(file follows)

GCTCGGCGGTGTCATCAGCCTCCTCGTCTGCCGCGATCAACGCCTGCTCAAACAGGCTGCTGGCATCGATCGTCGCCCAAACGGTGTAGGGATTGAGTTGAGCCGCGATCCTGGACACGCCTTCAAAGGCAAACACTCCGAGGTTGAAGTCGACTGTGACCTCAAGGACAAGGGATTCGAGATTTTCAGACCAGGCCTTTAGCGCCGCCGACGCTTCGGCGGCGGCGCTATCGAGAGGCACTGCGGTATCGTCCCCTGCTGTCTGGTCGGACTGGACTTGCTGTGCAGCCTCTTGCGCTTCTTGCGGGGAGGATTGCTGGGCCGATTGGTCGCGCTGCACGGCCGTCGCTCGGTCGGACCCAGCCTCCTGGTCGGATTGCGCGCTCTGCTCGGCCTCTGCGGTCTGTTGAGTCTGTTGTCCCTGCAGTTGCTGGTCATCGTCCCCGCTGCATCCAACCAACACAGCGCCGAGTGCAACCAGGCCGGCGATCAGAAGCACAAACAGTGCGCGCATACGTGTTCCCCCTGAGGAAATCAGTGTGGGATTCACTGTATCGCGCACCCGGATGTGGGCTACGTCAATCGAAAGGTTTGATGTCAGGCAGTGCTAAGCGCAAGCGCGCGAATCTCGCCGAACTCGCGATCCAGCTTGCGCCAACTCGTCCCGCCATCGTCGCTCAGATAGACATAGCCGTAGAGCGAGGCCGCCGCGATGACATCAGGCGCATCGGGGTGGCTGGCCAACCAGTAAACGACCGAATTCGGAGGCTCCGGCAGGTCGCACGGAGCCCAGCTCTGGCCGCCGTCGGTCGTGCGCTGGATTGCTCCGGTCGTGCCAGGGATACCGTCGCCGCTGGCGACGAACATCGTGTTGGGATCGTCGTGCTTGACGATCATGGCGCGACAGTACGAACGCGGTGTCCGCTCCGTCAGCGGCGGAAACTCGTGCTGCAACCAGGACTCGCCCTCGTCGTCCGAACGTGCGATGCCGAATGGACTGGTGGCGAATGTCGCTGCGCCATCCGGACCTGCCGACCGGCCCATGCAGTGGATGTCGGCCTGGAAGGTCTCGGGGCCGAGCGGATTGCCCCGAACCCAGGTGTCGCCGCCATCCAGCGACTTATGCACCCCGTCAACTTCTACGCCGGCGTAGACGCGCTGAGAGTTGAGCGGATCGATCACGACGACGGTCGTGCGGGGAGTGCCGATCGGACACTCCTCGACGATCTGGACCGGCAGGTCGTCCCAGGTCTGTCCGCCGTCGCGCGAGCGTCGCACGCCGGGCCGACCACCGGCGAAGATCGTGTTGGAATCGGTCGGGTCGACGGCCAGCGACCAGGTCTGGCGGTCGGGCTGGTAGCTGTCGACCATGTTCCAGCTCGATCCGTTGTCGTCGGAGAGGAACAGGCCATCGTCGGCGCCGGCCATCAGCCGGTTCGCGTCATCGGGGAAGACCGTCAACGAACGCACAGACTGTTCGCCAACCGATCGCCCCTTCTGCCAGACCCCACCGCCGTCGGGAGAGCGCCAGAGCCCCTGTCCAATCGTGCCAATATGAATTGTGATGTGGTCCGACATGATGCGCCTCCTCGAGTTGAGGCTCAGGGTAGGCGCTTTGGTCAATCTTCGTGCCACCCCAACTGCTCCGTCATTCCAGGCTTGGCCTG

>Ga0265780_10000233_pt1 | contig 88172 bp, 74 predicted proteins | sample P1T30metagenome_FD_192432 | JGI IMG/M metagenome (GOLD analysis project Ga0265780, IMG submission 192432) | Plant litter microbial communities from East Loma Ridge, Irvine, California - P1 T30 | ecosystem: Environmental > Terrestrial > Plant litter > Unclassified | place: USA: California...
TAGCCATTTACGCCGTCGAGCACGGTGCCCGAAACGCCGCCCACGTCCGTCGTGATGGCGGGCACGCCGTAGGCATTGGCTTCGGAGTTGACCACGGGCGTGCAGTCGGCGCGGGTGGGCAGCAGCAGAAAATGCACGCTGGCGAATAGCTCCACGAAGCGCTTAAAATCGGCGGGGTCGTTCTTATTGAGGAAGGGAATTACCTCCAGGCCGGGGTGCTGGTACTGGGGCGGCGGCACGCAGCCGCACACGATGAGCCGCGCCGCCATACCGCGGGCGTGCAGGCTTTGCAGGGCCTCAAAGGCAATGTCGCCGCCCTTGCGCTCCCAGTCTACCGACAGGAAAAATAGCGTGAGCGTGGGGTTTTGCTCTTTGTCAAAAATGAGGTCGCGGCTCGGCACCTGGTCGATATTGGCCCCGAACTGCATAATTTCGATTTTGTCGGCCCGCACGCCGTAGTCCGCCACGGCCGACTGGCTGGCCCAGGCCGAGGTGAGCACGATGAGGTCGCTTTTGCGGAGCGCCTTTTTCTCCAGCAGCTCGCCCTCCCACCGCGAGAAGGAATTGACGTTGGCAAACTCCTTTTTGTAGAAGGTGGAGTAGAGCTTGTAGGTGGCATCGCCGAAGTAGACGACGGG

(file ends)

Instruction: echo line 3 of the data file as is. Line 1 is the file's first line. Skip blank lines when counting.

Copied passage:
TAGCCATTTACGCCGTCGAGCACGGTGCCCGAAACGCCGCCCACGTCCGTCGTGATGGCGGGCACGCCGTAGGCATTGGCTTCGGAGTTGACCACGGGCGTGCAGTCGGCGCGGGTGGGCAGCAGCAGAAAATGCACGCTGGCGAATAGCTCCACGAAGCGCTTAAAATCGGCGGGGTCGTTCTTATTGAGGAAGGGAATTACCTCCAGGCCGGGGTGCTGGTACTGGGGCGGCGGCACGCAGCCGCACACGATGAGCCGCGCCGCCATACCGCGGGCGTGCAGGCTTTGCAGGGCCTCAAAGGCAATGTCGCCGCCCTTGCGCTCCCAGTCTACCGACAGGAAAAATAGCGTGAGCGTGGGGTTTTGCTCTTTGTCAAAAATGAGGTCGCGGCTCGGCACCTGGTCGATATTGGCCCCGAACTGCATAATTTCGATTTTGTCGGCCCGCACGCCGTAGTCCGCCACGGCCGACTGGCTGGCCCAGGCCGAGGTGAGCACGATGAGGTCGCTTTTGCGGAGCGCCTTTTTCTCCAGCAGCTCGCCCTCCCACCGCGAGAAGGAATTGACGTTGGCAAACTCCTTTTTGTAGAAGGTGGAGTAGAGCTTGTAGGTGGCATCGCCGAAGTAGACGACGGG